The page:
Grandin and Johnson’s fundamental insight is that humans need to observe their animals to understand what they like, what they fear, what causes panic and rage, and how humans can make them happy within the circumstances of their lives.
Aside from being a source for the legend of Robin Hood, “Ivanhoe” is a boring adventure with a smattering of muddled history, stilted romance, and legendary valor.
This is a story of twelfth century England, a time of great conflict between Christians, other-believers like Muslims and Jews, and non-believers (pagans that believe in many gods or no God). Layered into this religious conflict is Anglo/Saxon resentment of Norman control of England. “Ivanhoe” creates the legend of Robin Hood with an introduction of Norman-King Richard the Lionheart and his brother, Prince John, to characterize the era. This is during the time of the Crusades when Saladin is spreading Muslim beliefs through the world with conquests in Syria and the Middle East.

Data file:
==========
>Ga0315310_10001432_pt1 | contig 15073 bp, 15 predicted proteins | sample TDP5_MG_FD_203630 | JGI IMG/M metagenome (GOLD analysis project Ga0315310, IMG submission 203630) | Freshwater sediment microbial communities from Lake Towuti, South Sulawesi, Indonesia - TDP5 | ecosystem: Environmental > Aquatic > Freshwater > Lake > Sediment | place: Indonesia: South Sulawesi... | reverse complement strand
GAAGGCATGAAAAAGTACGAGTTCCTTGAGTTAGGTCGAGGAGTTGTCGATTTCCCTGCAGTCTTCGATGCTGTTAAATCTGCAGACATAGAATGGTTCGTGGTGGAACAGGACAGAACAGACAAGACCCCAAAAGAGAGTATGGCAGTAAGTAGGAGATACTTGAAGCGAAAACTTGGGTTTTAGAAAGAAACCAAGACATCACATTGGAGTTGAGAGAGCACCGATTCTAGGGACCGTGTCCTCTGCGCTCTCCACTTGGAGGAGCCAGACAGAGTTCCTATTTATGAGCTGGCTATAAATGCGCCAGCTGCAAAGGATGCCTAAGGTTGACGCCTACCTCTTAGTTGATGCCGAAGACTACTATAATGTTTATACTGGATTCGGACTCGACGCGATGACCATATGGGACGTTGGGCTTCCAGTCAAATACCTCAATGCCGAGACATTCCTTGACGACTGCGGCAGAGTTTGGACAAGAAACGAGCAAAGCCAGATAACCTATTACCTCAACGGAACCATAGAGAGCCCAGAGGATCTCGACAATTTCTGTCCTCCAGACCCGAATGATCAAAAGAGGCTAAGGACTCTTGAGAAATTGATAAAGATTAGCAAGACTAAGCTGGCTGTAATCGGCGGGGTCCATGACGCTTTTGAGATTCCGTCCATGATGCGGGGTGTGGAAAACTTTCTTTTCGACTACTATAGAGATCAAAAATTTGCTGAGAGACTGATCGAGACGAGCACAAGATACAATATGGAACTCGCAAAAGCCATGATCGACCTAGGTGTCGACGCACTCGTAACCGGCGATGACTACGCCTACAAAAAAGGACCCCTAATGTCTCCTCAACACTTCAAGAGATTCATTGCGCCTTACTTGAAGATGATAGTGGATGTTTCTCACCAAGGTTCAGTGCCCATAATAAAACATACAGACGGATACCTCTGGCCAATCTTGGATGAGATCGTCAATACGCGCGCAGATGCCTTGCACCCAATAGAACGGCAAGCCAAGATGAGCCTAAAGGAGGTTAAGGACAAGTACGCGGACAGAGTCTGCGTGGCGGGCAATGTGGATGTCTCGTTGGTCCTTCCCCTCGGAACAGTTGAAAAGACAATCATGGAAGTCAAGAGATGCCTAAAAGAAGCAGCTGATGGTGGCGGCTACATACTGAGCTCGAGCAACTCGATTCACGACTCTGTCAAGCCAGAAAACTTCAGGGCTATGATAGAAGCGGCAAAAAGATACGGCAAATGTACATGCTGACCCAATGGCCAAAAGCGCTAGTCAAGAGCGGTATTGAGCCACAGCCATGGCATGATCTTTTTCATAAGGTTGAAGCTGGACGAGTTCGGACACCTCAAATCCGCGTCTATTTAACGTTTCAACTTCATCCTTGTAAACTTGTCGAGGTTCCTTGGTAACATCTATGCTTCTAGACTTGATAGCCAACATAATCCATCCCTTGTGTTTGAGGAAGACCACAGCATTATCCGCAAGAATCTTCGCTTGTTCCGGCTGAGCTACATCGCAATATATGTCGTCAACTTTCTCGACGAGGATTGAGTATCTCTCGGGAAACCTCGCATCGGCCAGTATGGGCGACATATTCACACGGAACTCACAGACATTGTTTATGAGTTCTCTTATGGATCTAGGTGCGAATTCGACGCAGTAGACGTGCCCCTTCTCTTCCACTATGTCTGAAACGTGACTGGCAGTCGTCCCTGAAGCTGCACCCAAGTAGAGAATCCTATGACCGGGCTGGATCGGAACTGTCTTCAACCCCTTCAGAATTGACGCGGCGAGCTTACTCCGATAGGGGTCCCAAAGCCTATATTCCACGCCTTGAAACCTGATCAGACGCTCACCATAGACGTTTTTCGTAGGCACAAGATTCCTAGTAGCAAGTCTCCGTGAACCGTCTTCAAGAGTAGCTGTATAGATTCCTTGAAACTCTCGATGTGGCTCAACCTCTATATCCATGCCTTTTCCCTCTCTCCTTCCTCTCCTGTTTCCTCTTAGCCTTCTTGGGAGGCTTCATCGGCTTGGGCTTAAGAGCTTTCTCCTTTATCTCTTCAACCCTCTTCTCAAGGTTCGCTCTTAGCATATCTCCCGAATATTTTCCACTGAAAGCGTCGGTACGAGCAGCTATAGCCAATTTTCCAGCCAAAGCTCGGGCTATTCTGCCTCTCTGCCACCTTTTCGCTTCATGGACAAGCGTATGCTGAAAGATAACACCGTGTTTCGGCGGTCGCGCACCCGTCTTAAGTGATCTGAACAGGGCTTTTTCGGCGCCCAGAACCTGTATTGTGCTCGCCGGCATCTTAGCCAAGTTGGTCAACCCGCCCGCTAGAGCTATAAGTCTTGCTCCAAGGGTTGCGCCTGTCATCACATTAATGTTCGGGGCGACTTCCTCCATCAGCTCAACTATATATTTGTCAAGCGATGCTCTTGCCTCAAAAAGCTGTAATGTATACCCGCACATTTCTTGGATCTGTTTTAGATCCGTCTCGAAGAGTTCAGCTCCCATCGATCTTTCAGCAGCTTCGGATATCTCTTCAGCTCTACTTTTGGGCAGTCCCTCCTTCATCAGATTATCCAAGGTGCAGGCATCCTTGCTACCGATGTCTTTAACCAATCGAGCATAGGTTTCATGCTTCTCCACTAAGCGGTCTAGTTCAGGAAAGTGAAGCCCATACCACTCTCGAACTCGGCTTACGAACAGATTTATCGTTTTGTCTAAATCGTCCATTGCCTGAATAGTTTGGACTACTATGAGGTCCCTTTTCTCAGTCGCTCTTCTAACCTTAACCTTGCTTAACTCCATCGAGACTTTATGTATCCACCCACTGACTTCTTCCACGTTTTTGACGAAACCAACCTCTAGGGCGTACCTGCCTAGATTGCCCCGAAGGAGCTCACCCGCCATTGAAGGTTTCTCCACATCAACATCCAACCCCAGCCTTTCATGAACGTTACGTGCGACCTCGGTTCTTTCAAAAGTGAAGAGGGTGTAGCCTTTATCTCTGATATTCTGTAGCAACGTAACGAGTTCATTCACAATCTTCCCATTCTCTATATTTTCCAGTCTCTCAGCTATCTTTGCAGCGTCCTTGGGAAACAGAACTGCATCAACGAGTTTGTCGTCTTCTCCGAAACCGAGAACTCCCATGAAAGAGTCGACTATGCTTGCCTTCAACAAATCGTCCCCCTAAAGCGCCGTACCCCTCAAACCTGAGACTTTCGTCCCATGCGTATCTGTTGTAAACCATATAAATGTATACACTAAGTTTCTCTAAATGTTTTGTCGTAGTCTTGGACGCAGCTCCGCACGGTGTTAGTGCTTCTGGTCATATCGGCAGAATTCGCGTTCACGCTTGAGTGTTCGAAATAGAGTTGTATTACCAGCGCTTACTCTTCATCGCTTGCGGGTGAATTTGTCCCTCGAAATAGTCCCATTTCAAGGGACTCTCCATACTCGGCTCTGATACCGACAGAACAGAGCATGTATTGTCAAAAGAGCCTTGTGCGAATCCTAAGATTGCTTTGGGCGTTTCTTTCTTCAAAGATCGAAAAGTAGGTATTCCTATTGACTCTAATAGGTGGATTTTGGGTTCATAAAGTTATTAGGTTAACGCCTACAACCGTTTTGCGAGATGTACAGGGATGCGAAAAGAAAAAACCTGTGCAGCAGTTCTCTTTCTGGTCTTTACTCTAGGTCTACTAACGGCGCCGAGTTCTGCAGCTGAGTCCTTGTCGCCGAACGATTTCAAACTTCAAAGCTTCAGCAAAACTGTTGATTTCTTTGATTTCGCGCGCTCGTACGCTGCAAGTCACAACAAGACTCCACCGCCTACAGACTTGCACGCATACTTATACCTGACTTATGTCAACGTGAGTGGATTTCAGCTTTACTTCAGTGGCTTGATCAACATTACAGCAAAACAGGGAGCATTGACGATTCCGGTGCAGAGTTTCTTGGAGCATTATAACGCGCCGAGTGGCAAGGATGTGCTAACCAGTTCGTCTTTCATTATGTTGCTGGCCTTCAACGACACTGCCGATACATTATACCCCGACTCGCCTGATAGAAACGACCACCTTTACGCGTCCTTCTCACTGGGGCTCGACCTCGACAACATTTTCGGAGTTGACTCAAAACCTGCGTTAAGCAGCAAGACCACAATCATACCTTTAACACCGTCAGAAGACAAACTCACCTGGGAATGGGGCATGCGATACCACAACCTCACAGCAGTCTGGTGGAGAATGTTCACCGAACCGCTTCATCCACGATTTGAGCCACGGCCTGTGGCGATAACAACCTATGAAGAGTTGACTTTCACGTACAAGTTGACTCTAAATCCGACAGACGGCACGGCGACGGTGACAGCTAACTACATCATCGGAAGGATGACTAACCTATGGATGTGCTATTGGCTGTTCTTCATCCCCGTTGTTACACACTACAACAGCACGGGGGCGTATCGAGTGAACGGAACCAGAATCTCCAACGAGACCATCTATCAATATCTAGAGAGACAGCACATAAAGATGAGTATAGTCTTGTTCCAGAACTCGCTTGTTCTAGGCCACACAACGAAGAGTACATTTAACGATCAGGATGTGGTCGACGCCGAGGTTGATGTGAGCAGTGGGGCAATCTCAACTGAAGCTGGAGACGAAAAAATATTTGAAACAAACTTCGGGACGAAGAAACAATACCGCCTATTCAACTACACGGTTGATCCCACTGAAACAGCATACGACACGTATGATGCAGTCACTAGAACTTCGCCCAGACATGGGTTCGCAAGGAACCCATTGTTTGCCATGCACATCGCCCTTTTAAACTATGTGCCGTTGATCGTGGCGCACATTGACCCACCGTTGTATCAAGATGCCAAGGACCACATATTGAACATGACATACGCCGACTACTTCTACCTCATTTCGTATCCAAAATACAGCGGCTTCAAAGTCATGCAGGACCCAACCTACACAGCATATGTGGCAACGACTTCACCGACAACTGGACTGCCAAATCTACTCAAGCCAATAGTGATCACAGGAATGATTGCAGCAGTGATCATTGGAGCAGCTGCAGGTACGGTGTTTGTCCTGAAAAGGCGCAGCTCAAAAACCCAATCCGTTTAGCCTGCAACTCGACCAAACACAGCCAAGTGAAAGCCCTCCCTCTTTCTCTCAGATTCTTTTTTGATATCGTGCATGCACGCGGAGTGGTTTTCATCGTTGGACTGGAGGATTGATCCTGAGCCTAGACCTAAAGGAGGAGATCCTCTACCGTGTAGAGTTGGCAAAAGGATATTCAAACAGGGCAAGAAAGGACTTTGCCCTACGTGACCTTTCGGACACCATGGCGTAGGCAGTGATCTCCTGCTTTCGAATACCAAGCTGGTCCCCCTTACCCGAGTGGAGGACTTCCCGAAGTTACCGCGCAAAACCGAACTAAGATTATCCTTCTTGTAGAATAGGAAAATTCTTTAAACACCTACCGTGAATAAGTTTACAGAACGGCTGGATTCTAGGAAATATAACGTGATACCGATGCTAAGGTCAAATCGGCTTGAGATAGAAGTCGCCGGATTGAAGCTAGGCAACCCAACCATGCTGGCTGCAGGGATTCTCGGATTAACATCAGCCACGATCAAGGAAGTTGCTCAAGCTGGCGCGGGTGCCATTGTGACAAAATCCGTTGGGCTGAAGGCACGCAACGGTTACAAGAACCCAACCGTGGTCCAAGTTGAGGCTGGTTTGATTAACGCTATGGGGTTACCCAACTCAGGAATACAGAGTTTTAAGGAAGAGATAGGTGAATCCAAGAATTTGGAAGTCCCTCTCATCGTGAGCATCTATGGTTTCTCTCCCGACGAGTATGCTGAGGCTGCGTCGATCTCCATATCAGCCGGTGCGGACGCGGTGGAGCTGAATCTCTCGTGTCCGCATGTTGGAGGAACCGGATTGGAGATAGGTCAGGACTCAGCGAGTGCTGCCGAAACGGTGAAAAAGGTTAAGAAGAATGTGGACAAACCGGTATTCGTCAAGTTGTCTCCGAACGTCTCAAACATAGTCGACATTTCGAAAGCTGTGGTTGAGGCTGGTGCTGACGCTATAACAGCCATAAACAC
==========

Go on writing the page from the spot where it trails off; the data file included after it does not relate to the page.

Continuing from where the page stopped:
Sir Walter Scott may be a better writer than is shown in “Ivanhoe” but for adventure and romance, Alexander Dumas is a better practitioner of the art.
Art and fear seem odd conjunctive words for the title of a non-fiction book. The authors, David Bayles and Ted Orland, waste no time in explaining why the conjunction makes sense. Their definition of art revolves around humans that choose to take a risk to produce something unique that may mean much to the maker and nothing to anyone else. An artist is always alone.
Bayles and Orland argue that fear is an artist’s perennial companion. In contrast, a business entrepreneur is rewarded, or not, within a life time. The business entrepreneur has options after failure. The business entrepreneur starts another business or goes to work for others. The artist is alone in success and failure.